Getting Started: Becoming an Advocate
Getting Started: Becoming an Advocate
Becoming an advocate for global justice allows you to put your values into action. Let’s get started!
What is Advocacy?
“The word ‘advocacy’ sometimes conjures up visions of mass demonstrations and public protests, or well-paid lobbyists in expensive suits. But a lot of advocacy is just a matter of seeing a need and finding a way to address it. It means literally ‘to plead the cause of another’ – which most of us do all the time on behalf of our neighbors, our families, our friends. Policy advocacy […] carries that ‘pleading’ into the political arena, and does it on behalf of people we may not know personally. It is a practical way to translate basic values […] into policies and laws.”- Nancy Amidei, writer, teacher and advocate
Advocacy is the coordinated strategic efforts of people like you and me to influence decision-makers and public attitudes in order to change policies or outcomes. Advocacy requires a shift in the power dynamic between decision-makers and advocates. In a successful campaign, advocates build the necessary power to make decision-makers meet their demands.
“Those who profess to favor freedom and yet depreciate agitation, are people who want crops without ploughing the ground; they want rain without thunder and lightning; they want the ocean without the roar of its many waters. The struggle may be a moral one, or it may be a physical one, or it may be both. But it must be a struggle. Power concedes nothing without a demand. It never has and never will.”- Frederick Douglass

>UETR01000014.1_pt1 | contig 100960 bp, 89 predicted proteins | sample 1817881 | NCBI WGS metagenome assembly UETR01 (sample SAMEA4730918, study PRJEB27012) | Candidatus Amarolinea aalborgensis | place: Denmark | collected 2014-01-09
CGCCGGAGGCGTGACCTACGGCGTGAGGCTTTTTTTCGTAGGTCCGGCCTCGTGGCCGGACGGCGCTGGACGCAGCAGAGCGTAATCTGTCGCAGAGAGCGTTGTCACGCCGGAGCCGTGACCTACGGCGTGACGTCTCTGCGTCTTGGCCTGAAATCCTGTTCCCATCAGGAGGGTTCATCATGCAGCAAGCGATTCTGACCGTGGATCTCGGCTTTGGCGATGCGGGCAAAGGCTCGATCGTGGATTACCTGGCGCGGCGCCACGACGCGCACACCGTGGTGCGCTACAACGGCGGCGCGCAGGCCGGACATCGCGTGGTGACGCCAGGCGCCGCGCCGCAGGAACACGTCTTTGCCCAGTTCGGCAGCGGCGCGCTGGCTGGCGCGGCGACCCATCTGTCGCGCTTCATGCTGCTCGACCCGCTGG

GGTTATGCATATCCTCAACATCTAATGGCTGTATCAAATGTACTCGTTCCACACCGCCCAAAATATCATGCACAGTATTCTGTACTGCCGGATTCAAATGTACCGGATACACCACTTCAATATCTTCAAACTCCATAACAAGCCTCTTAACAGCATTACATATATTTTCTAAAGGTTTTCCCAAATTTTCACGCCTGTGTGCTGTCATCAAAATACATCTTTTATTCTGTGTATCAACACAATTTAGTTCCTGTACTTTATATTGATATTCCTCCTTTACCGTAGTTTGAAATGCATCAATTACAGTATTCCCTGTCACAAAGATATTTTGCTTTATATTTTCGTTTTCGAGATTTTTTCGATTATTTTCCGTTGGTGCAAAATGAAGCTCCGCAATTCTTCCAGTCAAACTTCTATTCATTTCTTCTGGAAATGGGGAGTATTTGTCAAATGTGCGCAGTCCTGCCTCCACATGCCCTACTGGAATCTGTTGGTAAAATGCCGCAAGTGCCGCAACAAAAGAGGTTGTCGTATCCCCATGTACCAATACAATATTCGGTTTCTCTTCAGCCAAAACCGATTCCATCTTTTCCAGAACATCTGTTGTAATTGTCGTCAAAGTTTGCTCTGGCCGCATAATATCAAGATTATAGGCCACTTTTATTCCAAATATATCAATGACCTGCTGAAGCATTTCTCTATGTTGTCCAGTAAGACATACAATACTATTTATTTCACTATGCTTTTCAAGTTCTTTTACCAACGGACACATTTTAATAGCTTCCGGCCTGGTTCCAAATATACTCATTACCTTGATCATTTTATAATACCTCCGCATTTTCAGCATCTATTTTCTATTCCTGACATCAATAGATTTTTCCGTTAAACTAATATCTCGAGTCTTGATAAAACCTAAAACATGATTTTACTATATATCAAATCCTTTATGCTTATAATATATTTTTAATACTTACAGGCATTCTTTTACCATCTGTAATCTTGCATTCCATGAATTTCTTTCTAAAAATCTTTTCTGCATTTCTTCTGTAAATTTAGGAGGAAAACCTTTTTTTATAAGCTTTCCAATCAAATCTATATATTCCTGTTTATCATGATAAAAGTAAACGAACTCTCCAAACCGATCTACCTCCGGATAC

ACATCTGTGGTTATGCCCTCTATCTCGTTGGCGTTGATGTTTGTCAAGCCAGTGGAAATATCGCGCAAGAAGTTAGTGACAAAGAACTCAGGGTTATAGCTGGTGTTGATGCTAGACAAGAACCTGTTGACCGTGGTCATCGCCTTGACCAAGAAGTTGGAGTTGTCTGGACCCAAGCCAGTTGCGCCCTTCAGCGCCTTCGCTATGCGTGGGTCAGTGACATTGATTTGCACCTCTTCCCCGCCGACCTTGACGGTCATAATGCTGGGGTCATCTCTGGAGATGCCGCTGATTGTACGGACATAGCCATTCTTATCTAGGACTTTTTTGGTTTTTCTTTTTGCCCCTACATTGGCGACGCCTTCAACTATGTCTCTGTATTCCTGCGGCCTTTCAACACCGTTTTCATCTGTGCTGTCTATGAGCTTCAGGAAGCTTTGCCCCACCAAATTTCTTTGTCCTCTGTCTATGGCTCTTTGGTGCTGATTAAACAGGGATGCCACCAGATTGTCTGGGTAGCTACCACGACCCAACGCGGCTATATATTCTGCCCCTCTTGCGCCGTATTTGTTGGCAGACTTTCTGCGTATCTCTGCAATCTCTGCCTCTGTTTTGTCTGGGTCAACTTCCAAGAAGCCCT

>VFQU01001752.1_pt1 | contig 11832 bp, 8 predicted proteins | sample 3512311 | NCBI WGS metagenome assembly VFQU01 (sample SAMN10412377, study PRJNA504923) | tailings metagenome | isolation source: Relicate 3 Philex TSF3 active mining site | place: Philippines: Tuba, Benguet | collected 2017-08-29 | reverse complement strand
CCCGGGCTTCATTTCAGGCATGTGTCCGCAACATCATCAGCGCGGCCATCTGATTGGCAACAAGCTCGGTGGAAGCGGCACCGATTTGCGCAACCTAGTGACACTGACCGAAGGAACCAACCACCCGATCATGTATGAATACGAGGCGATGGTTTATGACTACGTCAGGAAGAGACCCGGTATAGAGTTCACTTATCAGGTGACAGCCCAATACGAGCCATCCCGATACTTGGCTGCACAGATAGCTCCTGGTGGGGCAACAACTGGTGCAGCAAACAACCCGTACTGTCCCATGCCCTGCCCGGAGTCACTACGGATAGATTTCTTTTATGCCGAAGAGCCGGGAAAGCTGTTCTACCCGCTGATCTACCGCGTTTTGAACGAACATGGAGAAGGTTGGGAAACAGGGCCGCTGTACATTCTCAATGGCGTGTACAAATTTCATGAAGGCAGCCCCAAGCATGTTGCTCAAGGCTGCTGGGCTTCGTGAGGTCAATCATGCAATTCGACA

Power lies in numbers. For this reason, education and public awareness raising are essential prerequisites for effective advocacy. Yet to enact lasting social change, we need to move beyond consciousness raising to the creation and protection of just, responsible policies.
Because U.S. laws have a tremendous impact on the developing world, we can use our power as constituents to urge our government to support those policies that advance social and economic justice and promote human rights and to fight to change those that do not.
- Understand your motivation and values
- What is motivating you on a specific issue and what are the values you seek to promote in taking action on this issue? To read more about AJWS’s core values, click here.
- Know your issues
- Knowing your issues means educating yourself and developing an informed opinion. Visit the AJWS website to learn more about AJWS’s current campaigns.
- Know your resources
- Take note of the time, resources and skills that you have. AJWS also has a plethora of educational and tactical resources. AJWS also has a plethora of educational and tactical resources.
- Know your allies
- Chances are there are others around you who feel similarly. Connect with those people and organizations.
- Know the players
- Advocating for your position requires that you are familiar with the actors who play decision-making roles around your issue and global U.S. policies. A good place to begin is with your local members of Congress.
- To find your members of Congress, visit: http://www.house.gov/writerep/ http://www.senate.gov/general/contact_information/senators_cfm.cfm
- Know what you can do
- Look through this toolkit to get ideas and advice on effective advocacy tactics.
Reaching Decision-Makers Taking Action: Planning an Event Making Noise: Engaging the Media
- What is an Organizer? By Richard Rothstein
- A comprehensive list of resources for organizing From the Midwest Academy
- Tools for Organizing by Citizen Works
- Organizing Tools by WellstonAction!
- Organizing Toolbox from the New Organizing Institute
- Grassroots Advocacy Resources by Grantmakers in Health
- Advocacy Strategy: The Fundamentals by NP Action